5.4. Clustering and Classification Methods

Unsupervised clustering and/or supervised classification analyses are further employed to separate (cluster) and group (classify) biological samples or FTIR image pixels based on certain similarity measures of the corresponding spectra. These similarity measures are calculated using specific mathematical distance functions such as Euclidean distance, Manhattan distance, and Minkowski distance. Commonly used clustering and discriminant methods for FTIR spectroscopic data analysis include k-means, fuzzy c-means (FCM), hierarchical cluster analysis (HCA), k-nearest neighbors (KNN), support vector machines (SVM), soft independent modeling of class analogy (SIMCA), linear discriminant analysis (LDA), partial least squares discriminant analysis (PLS-DA), artificial neural networks (ANN), and convolutional neural networks (CNN) [77]. Unsupervised clustering analysis helps identify hidden structures in unlabeled datasets and is often used as a precursor to supervised methods, whereas supervised methods build classification models for predicting the disease attributes of new samples based on their spectral profiles.
K-means is the simplest unsupervised clustering method for splitting a spectral dataset into a set of pre-determined k groups. K-means is a “hard” clustering in which each spectrum belongs to only one cluster, while in fuzzy c-means, each spectrum can belong to multiple clusters with different membership grades. Hierarchical clustering is an unsupervised method that generates a set of clusters in a tree-shaped dendrogram, which shows the hierarchical relationship between the clusters. KNN is a local non-parametric supervised method, which classifies a sample spectrum based on the most frequent disease attribute label of the closest k neighboring spectra in a projected feature space. SVM aims to identify a hyperplane in an N-dimensional space (N is the number of variables) that optimally classifies the spectra in the training dataset so that the maximum margin from the boundaries of different classes is achieved. Then, the hyperplane is used as a decision boundary to help classify new spectra; data points falling on either side of the hyperplane can be assigned to different classes. SIMCA is based on PCA modeling performed for each class in the training set. Unknown samples are compared to the PCA class models and assigned to the class according to their analogy with the training samples. LDA is one of the most popular classification methods used for high-dimensional spectral data. LDA is similar to PCA in the sense that both of them look for latent dimensions to explain variance in the data. Unlike PCA, which is an unsupervised method aiming to find new dimensions with the most variations, LDA is a supervised method aiming to maximize the between-class variance and minimize the within-class variance through a linear discriminant function. Other nonlinear variants of LDA include quadratic discriminant analysis, multiple discriminant analysis, and canonical discriminant analysis, in which the same goal is achieved using various non-linear discriminant algorithms. The unsupervised method is often used in conjunction with supervised methods to analyze a very large spectral dataset. One of the most powerful combinations is PCA-LDA, in which the training spectral dataset is first reconstructed using PCA to reduce the number of variables (dimension reduction), and then the reconstructed data are fed into the LDA classifier for performing classification.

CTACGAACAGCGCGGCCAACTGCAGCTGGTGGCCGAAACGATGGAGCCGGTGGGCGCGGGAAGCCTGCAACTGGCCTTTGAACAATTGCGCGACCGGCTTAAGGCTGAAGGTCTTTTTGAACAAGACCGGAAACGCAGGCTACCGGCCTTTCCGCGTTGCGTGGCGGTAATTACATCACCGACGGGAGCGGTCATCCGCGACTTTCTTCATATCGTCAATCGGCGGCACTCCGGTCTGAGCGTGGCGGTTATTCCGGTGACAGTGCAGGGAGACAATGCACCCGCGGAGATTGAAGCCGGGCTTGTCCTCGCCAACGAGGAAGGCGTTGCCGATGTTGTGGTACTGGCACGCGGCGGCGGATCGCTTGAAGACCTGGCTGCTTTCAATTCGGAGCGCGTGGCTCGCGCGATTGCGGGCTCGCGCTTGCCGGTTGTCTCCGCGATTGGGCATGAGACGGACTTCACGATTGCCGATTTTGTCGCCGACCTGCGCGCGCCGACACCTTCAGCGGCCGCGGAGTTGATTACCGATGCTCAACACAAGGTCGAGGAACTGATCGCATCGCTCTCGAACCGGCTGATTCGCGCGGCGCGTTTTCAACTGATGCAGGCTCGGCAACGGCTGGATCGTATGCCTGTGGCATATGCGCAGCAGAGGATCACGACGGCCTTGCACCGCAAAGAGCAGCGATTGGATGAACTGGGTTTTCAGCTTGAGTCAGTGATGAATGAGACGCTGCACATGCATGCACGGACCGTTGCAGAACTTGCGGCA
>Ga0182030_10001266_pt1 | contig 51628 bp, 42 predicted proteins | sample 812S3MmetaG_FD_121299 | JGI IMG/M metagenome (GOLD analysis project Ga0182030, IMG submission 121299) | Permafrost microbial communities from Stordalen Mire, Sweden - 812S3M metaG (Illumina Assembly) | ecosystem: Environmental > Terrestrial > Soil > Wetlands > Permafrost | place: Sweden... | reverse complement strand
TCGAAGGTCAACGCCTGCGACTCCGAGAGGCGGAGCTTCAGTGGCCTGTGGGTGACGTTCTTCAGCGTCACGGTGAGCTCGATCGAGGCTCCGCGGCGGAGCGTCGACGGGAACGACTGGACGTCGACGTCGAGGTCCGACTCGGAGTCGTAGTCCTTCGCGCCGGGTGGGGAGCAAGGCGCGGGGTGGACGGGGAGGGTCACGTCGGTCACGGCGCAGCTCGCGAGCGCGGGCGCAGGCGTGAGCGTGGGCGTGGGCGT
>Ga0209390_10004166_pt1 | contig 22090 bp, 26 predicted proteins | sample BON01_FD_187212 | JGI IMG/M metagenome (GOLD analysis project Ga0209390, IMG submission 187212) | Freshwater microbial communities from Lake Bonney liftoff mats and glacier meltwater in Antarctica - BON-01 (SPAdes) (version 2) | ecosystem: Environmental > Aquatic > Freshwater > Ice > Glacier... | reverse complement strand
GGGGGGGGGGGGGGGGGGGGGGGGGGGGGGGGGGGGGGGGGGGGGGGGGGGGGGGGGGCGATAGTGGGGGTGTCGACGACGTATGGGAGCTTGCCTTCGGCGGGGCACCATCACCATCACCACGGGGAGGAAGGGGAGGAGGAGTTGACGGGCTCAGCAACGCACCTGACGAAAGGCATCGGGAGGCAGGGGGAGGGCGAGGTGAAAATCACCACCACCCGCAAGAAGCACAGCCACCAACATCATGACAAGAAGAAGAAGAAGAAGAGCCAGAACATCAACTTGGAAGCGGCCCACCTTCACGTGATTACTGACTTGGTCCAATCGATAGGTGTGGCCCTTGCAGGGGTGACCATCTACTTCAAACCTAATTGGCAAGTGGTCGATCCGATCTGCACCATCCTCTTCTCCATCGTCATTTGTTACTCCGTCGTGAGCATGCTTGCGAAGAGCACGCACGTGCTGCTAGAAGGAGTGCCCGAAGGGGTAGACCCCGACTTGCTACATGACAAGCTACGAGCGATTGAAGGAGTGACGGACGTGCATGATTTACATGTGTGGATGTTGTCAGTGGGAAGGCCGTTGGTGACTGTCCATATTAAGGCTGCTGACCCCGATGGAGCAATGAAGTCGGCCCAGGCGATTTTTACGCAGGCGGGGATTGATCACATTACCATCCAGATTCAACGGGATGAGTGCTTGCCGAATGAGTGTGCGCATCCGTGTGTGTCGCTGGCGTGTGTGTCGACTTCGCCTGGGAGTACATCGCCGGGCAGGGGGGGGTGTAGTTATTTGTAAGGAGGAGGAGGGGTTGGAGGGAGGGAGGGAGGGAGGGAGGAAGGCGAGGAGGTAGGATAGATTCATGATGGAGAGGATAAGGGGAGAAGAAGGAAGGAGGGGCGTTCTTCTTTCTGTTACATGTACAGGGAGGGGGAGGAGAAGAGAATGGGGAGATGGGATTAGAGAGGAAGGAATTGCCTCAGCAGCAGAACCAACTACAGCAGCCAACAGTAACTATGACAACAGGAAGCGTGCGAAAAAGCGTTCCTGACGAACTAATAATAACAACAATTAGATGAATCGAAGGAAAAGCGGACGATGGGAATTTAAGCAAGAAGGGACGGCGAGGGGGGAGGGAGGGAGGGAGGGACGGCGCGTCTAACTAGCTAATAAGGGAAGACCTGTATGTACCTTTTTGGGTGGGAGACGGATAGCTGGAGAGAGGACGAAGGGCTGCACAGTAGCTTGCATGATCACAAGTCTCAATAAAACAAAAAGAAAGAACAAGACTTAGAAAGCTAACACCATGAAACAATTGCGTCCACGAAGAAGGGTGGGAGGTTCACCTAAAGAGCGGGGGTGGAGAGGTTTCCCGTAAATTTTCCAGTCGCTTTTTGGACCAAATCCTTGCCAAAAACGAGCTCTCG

Regression analysis is the statistical processes for estimating the relationship between the observable variables (measured FTIR spectral data) and the predicted variables (categorical disease attributes). Two commonly used regression methods are partial least square (PLS) regression and principal components regression (PCR). PLS aims to find a linear regression model using a latent variable approach by projecting the predicted variables and the observable variables to a new space, while PCR aims to find hyperplanes of maximum variance between the two variables. When the predicted variables are categorical (e.g., 0 and 1 for normal case and cancer), PLS is called partial least square discriminant analysis (PLS-DA). OPLS-DA is a modification of the classical PLS-DA, which usually performs better than PLS-DA. Similar to PCA-LDA, a PLS-LDA is a combinational method that first uses a PLS model to reduce the original spectral variables to a small number of latent variables, and then applies the LDA to classify the samples [81].
When data complexity increases, ‘black box’ algorithms (i.e., unknown classification rules) can be applied such as artificial neural networks (ANN), random forests, and deep-learning approaches. ANNs are computational models inspired by the functionality of the central nervous system of the human brain, in which many nodes called artificial neurons are arranged in layers and each node is connected to all other nodes in adjacent layers. A typical ANN is made up of one input layer, one output layer, and several hidden layers. The more hidden layers, the deeper the neural network. A random forest utilizes multiple decision trees to provide a more accurate and stable prediction. Deep learning approaches offer a great variety of opportunities for solving classical imaging tasks and also for state-of-the-art problem-solving in the spatial–spectral domain. A CNN is a class of deep neural networks with the ability to learn spatial characteristics of a FTIR image. Its ability to process both spectral and spatial information significantly improves the classification performance for FTIR hyperspectral image data [82]. These methods all have nonlinear classification nature and can provide higher classification accuracy for highly complicated spectral data. However, they also require more modeling parameters to be optimized and higher computational power [81].

5.5. Model Performance Validation